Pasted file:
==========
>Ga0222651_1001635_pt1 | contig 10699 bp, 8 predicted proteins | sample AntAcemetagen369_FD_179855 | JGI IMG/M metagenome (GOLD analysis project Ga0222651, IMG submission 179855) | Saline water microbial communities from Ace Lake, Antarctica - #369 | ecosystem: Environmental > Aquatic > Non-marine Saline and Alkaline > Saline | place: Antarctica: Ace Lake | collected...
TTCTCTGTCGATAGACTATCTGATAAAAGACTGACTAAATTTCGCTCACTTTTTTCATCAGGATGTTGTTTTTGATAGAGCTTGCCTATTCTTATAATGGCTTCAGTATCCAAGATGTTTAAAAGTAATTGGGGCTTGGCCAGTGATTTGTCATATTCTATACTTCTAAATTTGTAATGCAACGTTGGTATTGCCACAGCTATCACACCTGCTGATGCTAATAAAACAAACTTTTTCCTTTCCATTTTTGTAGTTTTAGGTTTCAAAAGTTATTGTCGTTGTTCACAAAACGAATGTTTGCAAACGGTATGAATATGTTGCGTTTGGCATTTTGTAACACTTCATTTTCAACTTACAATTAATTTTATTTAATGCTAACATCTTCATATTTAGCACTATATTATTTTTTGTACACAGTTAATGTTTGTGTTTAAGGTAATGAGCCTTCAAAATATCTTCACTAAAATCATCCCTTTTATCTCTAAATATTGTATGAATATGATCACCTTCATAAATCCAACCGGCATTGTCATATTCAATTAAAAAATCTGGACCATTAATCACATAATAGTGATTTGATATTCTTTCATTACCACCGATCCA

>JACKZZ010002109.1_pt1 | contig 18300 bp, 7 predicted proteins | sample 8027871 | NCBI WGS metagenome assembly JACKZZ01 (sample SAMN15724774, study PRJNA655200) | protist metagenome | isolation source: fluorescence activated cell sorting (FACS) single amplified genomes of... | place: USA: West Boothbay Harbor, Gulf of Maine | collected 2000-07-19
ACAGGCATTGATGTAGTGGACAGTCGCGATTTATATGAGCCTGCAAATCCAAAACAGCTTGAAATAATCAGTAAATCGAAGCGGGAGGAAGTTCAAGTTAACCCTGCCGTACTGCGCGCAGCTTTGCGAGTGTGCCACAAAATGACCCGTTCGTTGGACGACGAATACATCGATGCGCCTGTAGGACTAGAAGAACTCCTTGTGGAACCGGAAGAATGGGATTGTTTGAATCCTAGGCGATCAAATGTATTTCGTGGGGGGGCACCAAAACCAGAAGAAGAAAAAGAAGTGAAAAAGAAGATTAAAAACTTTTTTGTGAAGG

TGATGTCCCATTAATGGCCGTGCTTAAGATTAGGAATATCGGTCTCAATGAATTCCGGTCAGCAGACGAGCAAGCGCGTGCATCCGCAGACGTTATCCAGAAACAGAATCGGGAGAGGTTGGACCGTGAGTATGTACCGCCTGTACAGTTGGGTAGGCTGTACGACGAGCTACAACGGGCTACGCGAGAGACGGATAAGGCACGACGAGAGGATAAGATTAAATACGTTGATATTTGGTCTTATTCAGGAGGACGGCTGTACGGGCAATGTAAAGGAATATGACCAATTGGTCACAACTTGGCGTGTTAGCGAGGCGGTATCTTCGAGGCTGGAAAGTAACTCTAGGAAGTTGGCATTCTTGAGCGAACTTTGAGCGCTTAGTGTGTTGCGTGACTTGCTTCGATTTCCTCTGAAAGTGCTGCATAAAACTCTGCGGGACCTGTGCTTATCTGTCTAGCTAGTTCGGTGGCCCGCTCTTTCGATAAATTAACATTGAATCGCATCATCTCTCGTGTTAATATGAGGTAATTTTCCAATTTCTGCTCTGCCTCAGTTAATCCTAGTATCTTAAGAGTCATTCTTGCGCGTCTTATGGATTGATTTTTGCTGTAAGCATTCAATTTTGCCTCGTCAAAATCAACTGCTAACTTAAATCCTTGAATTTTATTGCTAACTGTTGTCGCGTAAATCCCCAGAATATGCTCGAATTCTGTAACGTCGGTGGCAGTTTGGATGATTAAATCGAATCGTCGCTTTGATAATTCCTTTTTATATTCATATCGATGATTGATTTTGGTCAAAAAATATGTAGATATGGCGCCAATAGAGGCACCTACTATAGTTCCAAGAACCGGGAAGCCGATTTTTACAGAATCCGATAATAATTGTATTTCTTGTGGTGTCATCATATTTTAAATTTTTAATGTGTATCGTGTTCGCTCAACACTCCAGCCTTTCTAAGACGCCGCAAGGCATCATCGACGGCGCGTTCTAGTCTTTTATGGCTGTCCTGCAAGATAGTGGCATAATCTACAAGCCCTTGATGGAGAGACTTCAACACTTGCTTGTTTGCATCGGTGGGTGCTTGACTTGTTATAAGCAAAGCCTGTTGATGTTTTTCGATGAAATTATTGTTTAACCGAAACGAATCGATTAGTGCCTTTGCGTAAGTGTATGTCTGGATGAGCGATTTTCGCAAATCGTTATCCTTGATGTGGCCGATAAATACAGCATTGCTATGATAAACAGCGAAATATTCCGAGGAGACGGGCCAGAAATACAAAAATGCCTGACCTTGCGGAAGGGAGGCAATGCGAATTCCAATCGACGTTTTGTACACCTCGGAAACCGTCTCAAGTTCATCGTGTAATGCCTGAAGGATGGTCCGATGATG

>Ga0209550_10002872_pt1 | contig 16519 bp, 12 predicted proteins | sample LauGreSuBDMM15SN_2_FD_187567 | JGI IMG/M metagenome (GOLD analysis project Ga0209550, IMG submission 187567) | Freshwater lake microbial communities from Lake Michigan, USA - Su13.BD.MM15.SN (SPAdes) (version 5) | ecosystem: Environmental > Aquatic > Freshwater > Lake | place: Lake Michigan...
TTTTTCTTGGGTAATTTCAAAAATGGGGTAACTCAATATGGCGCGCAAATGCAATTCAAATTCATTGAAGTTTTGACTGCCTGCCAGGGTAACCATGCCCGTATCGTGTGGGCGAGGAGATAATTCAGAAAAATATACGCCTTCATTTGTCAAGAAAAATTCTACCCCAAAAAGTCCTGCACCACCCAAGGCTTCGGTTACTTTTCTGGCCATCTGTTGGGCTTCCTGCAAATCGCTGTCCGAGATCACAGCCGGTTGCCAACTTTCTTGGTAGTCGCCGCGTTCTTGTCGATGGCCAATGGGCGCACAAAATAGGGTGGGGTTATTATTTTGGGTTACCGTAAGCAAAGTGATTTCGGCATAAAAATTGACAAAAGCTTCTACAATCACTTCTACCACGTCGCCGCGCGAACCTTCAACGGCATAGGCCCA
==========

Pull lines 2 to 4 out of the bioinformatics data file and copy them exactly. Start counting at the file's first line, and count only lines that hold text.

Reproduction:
TTCTCTGTCGATAGACTATCTGATAAAAGACTGACTAAATTTCGCTCACTTTTTTCATCAGGATGTTGTTTTTGATAGAGCTTGCCTATTCTTATAATGGCTTCAGTATCCAAGATGTTTAAAAGTAATTGGGGCTTGGCCAGTGATTTGTCATATTCTATACTTCTAAATTTGTAATGCAACGTTGGTATTGCCACAGCTATCACACCTGCTGATGCTAATAAAACAAACTTTTTCCTTTCCATTTTTGTAGTTTTAGGTTTCAAAAGTTATTGTCGTTGTTCACAAAACGAATGTTTGCAAACGGTATGAATATGTTGCGTTTGGCATTTTGTAACACTTCATTTTCAACTTACAATTAATTTTATTTAATGCTAACATCTTCATATTTAGCACTATATTATTTTTTGTACACAGTTAATGTTTGTGTTTAAGGTAATGAGCCTTCAAAATATCTTCACTAAAATCATCCCTTTTATCTCTAAATATTGTATGAATATGATCACCTTCATAAATCCAACCGGCATTGTCATATTCAATTAAAAAATCTGGACCATTAATCACATAATAGTGATTTGATATTCTTTCATTACCACCGATCCA

>JACKZZ010002109.1_pt1 | contig 18300 bp, 7 predicted proteins | sample 8027871 | NCBI WGS metagenome assembly JACKZZ01 (sample SAMN15724774, study PRJNA655200) | protist metagenome | isolation source: fluorescence activated cell sorting (FACS) single amplified genomes of... | place: USA: West Boothbay Harbor, Gulf of Maine | collected 2000-07-19
ACAGGCATTGATGTAGTGGACAGTCGCGATTTATATGAGCCTGCAAATCCAAAACAGCTTGAAATAATCAGTAAATCGAAGCGGGAGGAAGTTCAAGTTAACCCTGCCGTACTGCGCGCAGCTTTGCGAGTGTGCCACAAAATGACCCGTTCGTTGGACGACGAATACATCGATGCGCCTGTAGGACTAGAAGAACTCCTTGTGGAACCGGAAGAATGGGATTGTTTGAATCCTAGGCGATCAAATGTATTTCGTGGGGGGGCACCAAAACCAGAAGAAGAAAAAGAAGTGAAAAAGAAGATTAAAAACTTTTTTGTGAAGG